|Copyright: Petra van der Linden (lovebirds)
|Date Taken: 2011-05-15|
|Camera: CANON 1Ds Mark III|
|Exposure: f/6.3, 1/320 seconds|
|More Photo Info: [view]|
|Photo Version: Original Version|
|Date Submitted: 2011-05-20 6:31|
|[Note Guidelines] Photographer's Note|
The Ruff (Philomachus pugnax) is a medium-sized wading bird that breeds in marshes and wet meadows across northern Eurasia. This highly gregarious sandpiper is migratory and sometimes forms huge flocks in its winter grounds, which include southern, and Western Europe, Africa, southern Asia and Australia. It is usually considered to be the only member of its genus, and the Broad-billed and Sharp-tailed Sandpipers are its closest relatives.
The Ruff is a long-necked, pot-bellied bird. This species shows marked sexual dimorphism; the male is much larger than the female (the reeve), and has a breeding plumage that includes brightly colored head tufts, bare orange facial skin, extensive black on the breast, and the large collar of ornamental feathers that inspired this bird's English name. The female and the non-breeding male have grey-brown upperparts and mainly white under parts. Three differently plumaged types of male, including a rare form that mimics the female, use a variety of strategies to obtain mating opportunities at a lek, and the colorful head and neck feathers are erected as part of the elaborate main courting display. The female has one brood per year and lays four eggs in a well-hidden ground nest, incubating the eggs and rearing the chicks, which are mobile soon after hatching, on her own. Predators of wader chicks and eggs include mammals such as foxes, feral cats and stoats, and birds such as large gulls, corvids and skuas.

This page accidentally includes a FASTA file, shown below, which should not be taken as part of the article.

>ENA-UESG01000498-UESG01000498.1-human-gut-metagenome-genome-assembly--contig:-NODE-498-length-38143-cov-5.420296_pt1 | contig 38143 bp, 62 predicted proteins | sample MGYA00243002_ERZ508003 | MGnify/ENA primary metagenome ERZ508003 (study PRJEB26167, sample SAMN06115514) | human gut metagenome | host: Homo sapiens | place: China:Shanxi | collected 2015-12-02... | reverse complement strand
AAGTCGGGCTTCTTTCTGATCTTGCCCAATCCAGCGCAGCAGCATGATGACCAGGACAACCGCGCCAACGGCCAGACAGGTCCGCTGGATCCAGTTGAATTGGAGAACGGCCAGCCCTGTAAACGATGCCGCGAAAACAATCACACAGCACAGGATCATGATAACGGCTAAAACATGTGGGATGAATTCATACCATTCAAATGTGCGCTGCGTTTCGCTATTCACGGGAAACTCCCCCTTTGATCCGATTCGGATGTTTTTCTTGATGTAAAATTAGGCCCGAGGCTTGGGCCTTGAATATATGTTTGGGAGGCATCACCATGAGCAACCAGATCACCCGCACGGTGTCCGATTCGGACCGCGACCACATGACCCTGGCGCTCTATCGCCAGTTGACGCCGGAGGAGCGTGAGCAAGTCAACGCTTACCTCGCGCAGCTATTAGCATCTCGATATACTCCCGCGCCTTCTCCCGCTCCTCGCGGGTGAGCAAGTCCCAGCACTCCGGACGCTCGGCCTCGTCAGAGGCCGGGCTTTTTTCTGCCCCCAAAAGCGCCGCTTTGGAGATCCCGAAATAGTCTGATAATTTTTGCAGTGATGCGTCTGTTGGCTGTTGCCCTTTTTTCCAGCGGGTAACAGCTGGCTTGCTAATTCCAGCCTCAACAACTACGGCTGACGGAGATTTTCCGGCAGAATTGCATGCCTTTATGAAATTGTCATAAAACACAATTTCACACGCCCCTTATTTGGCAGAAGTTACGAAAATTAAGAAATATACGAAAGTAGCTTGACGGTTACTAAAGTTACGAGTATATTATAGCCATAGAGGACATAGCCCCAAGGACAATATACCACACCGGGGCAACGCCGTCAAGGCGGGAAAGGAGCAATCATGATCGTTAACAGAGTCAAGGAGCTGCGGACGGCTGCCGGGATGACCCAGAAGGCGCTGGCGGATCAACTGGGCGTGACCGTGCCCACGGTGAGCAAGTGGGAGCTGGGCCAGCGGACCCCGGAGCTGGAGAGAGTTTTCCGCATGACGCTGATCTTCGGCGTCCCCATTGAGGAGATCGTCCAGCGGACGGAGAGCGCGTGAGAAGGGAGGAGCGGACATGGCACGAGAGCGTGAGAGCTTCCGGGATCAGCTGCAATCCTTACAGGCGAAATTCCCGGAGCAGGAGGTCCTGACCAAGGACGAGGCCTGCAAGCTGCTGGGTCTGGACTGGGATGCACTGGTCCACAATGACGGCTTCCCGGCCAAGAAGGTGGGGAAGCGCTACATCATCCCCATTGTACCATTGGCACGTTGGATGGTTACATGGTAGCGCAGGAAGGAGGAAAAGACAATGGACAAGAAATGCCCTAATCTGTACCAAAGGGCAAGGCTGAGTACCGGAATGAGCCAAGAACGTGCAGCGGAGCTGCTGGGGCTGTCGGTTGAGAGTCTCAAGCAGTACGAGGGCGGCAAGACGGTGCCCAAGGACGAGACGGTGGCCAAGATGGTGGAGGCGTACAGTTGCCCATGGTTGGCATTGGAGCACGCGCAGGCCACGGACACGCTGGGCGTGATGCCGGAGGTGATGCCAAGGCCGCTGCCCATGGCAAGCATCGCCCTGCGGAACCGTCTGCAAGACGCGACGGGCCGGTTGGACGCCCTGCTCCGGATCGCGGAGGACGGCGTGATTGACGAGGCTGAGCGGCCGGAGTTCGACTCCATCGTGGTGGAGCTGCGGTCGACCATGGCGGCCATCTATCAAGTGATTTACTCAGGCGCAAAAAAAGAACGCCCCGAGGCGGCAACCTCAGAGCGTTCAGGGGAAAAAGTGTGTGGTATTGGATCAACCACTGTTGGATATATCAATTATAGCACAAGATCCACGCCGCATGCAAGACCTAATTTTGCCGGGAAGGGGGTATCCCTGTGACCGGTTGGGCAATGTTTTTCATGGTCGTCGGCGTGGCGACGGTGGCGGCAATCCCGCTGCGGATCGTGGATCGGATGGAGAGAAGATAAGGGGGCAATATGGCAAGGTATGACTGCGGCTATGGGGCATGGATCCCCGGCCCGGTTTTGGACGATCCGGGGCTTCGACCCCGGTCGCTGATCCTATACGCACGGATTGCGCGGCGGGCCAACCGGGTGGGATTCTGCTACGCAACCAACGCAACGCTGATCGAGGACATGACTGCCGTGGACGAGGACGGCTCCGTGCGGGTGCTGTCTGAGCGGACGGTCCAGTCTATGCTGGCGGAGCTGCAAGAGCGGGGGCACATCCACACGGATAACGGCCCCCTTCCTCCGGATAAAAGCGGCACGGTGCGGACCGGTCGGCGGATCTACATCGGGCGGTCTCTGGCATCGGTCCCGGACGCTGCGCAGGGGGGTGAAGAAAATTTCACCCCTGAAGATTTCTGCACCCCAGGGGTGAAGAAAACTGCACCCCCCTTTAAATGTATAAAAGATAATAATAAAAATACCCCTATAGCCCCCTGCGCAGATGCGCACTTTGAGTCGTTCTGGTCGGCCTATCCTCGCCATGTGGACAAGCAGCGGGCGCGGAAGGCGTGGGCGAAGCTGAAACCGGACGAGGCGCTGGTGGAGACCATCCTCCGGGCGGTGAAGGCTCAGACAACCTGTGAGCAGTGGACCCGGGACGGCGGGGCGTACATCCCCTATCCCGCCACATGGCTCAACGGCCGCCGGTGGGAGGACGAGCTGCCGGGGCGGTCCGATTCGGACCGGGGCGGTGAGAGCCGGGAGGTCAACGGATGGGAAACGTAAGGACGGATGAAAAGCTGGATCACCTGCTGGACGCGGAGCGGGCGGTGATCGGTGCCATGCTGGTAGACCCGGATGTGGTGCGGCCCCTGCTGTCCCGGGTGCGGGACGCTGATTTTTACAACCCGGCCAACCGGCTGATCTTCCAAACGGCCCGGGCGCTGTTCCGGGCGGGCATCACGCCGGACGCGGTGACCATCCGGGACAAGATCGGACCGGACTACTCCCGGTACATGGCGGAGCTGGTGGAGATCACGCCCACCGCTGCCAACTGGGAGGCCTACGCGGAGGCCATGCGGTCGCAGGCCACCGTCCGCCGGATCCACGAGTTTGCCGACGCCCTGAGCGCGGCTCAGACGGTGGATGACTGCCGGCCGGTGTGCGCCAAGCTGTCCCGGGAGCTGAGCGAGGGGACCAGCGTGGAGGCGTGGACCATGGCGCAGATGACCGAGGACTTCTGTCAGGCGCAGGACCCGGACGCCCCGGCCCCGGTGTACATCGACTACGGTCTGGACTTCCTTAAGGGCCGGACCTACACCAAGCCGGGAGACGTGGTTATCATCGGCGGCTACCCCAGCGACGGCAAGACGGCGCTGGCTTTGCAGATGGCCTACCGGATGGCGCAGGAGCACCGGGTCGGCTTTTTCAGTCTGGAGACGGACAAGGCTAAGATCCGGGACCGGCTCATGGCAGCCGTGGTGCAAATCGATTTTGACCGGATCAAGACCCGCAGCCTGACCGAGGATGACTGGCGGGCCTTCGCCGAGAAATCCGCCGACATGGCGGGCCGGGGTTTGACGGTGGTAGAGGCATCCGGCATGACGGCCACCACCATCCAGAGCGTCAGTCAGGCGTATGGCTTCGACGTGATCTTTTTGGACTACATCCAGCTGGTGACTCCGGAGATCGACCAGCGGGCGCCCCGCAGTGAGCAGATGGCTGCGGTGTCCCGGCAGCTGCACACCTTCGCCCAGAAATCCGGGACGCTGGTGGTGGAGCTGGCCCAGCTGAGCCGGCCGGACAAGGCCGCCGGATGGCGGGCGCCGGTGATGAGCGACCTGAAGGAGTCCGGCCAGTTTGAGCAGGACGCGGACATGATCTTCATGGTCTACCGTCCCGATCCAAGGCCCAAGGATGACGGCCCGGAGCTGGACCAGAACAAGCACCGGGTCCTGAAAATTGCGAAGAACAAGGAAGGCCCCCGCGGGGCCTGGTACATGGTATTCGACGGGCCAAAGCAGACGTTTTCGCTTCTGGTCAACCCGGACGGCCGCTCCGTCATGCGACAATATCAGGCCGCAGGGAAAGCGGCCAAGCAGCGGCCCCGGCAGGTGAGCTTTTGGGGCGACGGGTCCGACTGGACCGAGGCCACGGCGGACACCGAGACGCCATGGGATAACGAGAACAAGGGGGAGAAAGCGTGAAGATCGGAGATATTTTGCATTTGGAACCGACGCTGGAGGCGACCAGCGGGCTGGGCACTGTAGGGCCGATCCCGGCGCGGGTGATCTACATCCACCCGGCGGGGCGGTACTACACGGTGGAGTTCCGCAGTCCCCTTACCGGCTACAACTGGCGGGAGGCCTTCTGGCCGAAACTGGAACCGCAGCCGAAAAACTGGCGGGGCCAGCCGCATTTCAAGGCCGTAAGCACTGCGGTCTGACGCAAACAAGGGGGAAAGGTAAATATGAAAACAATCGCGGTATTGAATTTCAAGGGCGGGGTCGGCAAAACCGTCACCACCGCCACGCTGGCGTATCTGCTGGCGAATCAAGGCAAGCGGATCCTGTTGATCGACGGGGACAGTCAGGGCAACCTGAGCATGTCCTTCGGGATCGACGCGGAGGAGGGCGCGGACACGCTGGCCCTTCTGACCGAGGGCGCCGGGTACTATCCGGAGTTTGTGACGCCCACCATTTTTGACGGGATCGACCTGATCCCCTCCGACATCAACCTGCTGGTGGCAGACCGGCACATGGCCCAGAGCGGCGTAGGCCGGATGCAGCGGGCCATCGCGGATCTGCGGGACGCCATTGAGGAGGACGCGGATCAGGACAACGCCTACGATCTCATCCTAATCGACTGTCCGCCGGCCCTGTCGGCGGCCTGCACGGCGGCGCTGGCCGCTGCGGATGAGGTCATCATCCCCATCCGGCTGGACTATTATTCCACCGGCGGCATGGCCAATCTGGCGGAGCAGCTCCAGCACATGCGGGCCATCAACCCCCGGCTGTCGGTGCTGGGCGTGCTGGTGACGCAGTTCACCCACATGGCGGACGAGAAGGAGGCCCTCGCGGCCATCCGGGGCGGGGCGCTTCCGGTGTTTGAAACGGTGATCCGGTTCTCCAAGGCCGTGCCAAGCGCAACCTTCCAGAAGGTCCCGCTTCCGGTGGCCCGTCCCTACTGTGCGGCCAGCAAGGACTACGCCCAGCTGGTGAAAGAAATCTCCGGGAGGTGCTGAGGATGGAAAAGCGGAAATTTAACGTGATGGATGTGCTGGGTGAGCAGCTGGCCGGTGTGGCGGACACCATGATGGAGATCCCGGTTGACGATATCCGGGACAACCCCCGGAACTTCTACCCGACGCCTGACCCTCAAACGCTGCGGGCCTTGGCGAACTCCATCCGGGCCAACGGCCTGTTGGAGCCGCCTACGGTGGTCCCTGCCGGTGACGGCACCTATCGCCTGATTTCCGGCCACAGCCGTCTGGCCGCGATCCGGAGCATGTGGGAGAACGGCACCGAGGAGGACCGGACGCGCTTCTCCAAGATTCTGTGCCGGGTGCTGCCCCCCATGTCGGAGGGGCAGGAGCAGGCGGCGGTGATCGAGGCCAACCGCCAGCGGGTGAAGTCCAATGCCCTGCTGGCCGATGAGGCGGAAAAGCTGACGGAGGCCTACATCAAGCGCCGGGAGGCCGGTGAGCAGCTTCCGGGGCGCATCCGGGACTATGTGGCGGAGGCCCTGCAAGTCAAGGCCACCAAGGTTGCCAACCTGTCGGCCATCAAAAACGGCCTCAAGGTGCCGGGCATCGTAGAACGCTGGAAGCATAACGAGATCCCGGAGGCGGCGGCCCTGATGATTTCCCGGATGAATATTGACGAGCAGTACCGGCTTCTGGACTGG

The Ruff forages in wet grassland and soft mud, probing or searching by sight for edible items. It primarily feeds on insects, especially in the breeding season, but it will consume plant material, including rice and maize, on migration and in winter. Classified as "least concern" on the IUCN Red List criteria, the global conservation concerns are relatively low because of the large numbers that breed in Scandinavia and the Arctic. However, the range in much of Europe is contracting because of land drainage, increased fertilizer use, the loss of mown or grazed breeding sites, and over-hunting. This decline has seen it listed in the Agreement on the Conservation of African-Eurasian Migratory Water birds (AEWA).
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- [2011-05-20 8:01]
Prachtige opname van deze kemphanen. Ze beginnen langamerhand zeldzaam te worden in ons land. De uitdossing is echt overweldigend.
Hallo petra ,
mooie foto van deze kemphanen nog nooit gezien .
Wonderful capture with excellent details and very good focus!
- [2011-05-20 11:08]
Mooie foto van deze Kemphanen. Wellicht uit Blijdorp? Erg goede compositie en prima timing. Mooie natuurlijke kleuren.
Buena luz y enfoque para este elegante trabajo.
Saludos Petra: Josep Ignasi.
It's very interesting birds. I saw them in the meadows along the rivers Biebrza and Narew.
Note you are required to mention "captivity" in the note.
- [2011-05-26 8:54]
A very interesting image well captured with the two birds together. Nicely composed, good sharpness and well timed.